Employers from a range of sectors came together to discuss the skills needed for a future green economy at CEME Business Campus in Rainham on 26 April.
Thousands of new jobs will be created over the next few years, fuelled by major urban and industrial developments across our region, including the new Thames Freeport and development of a hydrogen ecosystem, as we move closer to London’s target of reaching net zero by 2030.
Hosted at CEME, which has recently been chosen as the preferred site for a £29m Hydrogen Living Lab, discussions around the region’s green skills needs were stimulated by the Local London Green Jobs and Skills Partnership. This partnership, led on behalf of Local London by London South East Colleges (LSEC), comprises colleges, local authorities and employers working together to develop and promote high-quality green skills training across London.
Sarah Murray, Director of Local London joined Mark Jenkinson of green consultancy Crystal Associates, and Louise Wolsey, Group Chief Strategy Officer of London South East Colleges, to address representatives from around 100 large and small businesses about the importance of collaboration and ways to support the next generation of employees, such as upskilling and improved training facilities.
The speakers were keen to impress the following key recommendations to provide equal opportunity and the necessary skills and tools for local people to access the green jobs of the future, namely:
- Developing the Local London region as a centre of excellence for key areas in built environment/retrofit, digital green skills and/or EV charging.
- Combining the installation of green labs and the greening of the curriculum with the wider decarbonisation of the college estates.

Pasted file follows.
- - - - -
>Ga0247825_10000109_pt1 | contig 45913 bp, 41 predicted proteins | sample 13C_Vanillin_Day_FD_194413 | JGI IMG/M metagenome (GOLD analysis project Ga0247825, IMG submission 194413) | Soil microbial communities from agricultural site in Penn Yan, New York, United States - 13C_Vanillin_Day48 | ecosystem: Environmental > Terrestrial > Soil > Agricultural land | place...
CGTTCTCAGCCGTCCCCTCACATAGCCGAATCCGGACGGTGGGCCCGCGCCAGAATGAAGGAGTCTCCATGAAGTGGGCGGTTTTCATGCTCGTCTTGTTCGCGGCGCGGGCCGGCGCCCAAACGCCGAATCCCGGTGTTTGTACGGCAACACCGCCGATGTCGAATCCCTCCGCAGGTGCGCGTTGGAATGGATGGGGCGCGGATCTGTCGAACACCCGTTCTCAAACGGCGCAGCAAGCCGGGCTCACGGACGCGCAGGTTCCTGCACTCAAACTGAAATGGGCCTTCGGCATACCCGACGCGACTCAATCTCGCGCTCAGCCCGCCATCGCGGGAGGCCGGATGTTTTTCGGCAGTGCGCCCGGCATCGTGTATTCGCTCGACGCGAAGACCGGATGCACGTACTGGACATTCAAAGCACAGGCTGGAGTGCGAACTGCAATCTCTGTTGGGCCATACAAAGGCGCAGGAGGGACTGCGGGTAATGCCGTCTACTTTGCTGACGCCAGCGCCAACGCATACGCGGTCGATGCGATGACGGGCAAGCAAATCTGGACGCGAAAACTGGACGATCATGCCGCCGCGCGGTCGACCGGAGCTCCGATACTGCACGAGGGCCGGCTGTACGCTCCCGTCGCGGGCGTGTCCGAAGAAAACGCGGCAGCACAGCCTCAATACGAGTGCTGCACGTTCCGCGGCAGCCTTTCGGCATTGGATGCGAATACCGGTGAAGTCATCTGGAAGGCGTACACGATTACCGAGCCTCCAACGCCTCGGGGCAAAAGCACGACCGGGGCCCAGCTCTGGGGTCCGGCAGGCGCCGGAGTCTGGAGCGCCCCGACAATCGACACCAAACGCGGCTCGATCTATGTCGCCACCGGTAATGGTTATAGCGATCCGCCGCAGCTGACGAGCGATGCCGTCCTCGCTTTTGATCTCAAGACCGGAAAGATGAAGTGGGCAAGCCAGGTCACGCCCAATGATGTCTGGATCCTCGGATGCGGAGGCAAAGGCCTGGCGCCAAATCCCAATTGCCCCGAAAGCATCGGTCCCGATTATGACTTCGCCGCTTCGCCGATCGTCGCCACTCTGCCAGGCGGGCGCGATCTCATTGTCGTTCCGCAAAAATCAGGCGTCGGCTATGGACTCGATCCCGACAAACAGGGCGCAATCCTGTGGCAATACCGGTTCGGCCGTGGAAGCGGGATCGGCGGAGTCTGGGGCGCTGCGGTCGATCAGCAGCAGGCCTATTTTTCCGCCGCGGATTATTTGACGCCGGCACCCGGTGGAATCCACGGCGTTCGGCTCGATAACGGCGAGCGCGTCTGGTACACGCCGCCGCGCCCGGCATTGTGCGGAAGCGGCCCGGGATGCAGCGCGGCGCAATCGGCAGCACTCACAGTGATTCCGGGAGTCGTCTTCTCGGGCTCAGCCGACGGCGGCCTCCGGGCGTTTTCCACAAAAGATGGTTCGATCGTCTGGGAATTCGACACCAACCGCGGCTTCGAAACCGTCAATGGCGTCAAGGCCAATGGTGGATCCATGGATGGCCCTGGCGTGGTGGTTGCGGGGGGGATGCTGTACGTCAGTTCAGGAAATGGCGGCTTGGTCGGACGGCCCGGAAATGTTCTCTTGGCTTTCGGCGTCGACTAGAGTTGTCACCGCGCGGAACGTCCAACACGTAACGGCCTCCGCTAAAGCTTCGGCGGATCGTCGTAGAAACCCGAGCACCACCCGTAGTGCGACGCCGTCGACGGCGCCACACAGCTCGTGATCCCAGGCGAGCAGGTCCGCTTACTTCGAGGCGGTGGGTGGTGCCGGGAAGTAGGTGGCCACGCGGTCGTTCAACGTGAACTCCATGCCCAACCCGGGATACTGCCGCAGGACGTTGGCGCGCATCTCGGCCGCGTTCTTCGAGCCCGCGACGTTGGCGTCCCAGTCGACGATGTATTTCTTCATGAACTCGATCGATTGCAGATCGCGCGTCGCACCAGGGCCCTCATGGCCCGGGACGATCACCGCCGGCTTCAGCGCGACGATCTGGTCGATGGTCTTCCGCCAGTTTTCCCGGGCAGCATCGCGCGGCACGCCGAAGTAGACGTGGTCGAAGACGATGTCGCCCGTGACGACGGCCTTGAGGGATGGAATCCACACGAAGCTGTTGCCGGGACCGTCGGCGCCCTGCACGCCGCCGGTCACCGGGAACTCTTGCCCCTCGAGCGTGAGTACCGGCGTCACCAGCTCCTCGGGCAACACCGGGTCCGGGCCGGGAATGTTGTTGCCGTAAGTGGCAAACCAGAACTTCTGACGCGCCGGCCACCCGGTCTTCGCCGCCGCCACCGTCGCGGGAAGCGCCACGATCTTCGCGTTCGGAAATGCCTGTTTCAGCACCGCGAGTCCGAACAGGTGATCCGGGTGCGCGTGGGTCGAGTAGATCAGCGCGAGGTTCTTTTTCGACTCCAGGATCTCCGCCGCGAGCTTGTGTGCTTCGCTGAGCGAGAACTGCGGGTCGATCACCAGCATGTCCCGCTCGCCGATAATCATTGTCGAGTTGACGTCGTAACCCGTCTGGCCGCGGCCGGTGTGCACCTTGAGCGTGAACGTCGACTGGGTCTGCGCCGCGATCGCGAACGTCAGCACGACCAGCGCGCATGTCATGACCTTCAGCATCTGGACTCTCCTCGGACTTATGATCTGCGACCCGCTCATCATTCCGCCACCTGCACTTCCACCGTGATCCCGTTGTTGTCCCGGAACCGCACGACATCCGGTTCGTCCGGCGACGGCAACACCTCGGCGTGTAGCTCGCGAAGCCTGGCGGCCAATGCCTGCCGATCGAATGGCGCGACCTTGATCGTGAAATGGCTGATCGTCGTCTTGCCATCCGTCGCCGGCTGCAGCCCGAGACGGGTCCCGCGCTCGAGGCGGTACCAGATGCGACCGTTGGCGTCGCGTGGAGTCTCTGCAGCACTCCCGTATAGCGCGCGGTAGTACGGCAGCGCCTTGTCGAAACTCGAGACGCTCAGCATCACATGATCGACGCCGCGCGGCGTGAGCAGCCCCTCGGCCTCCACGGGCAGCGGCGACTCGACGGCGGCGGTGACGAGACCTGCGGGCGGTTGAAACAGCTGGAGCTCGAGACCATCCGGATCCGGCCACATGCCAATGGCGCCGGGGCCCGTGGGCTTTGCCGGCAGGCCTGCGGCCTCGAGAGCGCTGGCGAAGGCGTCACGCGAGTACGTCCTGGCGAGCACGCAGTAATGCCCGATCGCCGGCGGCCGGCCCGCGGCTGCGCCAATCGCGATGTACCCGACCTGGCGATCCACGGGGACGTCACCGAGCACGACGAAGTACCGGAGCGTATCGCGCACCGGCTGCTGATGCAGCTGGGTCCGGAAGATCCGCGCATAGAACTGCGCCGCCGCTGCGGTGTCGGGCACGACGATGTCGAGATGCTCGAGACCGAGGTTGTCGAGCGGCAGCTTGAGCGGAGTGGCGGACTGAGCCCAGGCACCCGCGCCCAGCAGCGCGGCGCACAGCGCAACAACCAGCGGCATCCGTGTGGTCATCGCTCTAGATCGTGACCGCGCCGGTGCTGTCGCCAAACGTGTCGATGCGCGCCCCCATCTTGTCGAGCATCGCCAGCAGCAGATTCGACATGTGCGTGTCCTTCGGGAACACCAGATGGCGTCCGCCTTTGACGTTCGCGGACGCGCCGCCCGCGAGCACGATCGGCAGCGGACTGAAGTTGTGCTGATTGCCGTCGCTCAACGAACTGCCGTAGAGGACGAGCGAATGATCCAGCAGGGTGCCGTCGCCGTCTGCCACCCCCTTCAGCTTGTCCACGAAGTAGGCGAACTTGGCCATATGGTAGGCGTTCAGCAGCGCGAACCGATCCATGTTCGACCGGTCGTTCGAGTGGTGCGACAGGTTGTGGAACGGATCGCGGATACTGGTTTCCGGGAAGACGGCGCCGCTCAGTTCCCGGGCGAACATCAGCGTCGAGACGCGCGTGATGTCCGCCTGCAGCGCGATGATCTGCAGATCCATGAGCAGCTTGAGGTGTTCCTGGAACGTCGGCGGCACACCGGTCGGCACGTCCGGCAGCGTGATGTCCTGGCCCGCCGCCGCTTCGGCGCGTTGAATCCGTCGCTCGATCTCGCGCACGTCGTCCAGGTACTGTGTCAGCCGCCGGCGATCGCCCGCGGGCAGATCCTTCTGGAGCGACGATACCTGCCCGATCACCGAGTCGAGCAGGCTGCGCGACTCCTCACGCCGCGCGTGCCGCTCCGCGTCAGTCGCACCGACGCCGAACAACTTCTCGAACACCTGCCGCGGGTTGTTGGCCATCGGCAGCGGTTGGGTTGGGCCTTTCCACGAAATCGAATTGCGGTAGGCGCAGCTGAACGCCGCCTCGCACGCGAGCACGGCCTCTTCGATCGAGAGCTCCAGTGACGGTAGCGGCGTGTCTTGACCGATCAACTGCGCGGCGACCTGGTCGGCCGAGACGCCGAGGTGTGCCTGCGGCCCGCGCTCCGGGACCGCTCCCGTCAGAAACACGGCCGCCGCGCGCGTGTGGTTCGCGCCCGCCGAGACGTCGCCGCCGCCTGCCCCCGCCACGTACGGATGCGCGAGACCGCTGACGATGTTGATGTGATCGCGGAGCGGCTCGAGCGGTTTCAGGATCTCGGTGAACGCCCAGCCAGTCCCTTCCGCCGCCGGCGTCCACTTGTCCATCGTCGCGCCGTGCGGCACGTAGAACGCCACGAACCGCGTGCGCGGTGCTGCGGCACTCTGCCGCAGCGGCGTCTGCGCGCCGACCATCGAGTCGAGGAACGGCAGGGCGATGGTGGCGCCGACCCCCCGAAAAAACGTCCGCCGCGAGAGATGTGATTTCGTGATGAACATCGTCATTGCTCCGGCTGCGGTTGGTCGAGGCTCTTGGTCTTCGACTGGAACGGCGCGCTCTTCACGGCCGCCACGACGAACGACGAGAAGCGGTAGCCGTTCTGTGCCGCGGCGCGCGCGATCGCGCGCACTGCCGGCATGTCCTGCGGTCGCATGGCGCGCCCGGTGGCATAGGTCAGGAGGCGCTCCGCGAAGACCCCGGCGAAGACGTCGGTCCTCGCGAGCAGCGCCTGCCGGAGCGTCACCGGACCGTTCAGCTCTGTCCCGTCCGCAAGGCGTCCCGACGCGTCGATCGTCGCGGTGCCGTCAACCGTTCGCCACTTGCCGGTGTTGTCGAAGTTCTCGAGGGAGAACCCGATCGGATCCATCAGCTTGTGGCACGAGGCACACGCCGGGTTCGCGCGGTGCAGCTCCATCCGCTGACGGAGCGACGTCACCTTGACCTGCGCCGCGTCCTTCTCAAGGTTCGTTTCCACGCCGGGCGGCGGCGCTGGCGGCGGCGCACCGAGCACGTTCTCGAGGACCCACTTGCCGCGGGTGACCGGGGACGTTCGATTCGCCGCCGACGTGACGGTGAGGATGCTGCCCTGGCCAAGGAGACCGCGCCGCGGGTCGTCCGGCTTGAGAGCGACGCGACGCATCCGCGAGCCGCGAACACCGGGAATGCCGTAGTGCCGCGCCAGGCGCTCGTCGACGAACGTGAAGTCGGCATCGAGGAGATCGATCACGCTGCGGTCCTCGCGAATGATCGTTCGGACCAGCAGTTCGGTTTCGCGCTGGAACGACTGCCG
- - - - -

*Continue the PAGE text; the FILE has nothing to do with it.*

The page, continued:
- Coordinating green career pathway delivery aligned with local and learner needs, college facilities and staff expertise.
- Developing a partnership-level industry engagement and communications strategy.
Breakout sessions were also held for delegates to discuss what colleges can do to help employers close skills gaps and also to explore the importance of building future skills. This included funding for green laboratories at further education colleges to develop career pathways in key technologies, with focus on low-carbon and renewables and design technologies, and the vital role of collaboration with businesses.
Sarah Murray, Director of Local London said “We have a huge opportunity ahead of us regarding green jobs. It is very fitting that we are holding this event at CEME business campus today, as some of these green jobs could well be here at a future Hydrogen Living Lab facility.
In our sub-region these green jobs are set to increase three-fold by 2050. It is vital that people living here have the skills to take on these roles as they become available now and in the long term. I am absolutely delighted that the Local London Green Jobs and Skills Partnership, led by LSEC, is bringing together education, employers and other stakeholders on this agenda.”
Group Chief Strategy Officer at London South East Colleges, Louise Wolsey, said:
“As an FE College, we are committed to supporting our students into fulfilling careers in exciting industries – and the green sector offers exceptional opportunities. But to maximise this, we need to continue enhancing our collaboration with both SMEs and large employers.
“Together we can close skills gaps, grow the economy and support our local communities with access to great green jobs – via reskilling, establishing industry standard qualifications and improved training facilities and flexibility in FE.
“The Strategic Development Fund has facilitated some really important work in this area and we are looking forward to building on this, together with our Mayoral Academy partners.”
Mark Jenkinson, CEO at Crystal Associates, added:
“Without doubt there needs to be a much greater urgency with the implementation of climate change plans. Effective national policies are needed, but the future of Net Zero must focus at a local level
“To achieve this, we need to bring businesses, educators and communities together. With the ambition to double the size of London’s Green Economy by 2030, there is much work to do – but the opportunities that exist are huge.
“Employers are being asked to make a pledge to support this drive. I’d urge them all to do this and for everyone to play their part in this important movement.”
Find out more about green jobs that are set to boom in this part of London.
For more information about the partnership, the work being done and the opportunities available across the region, visit www.LSEC.ac.uk
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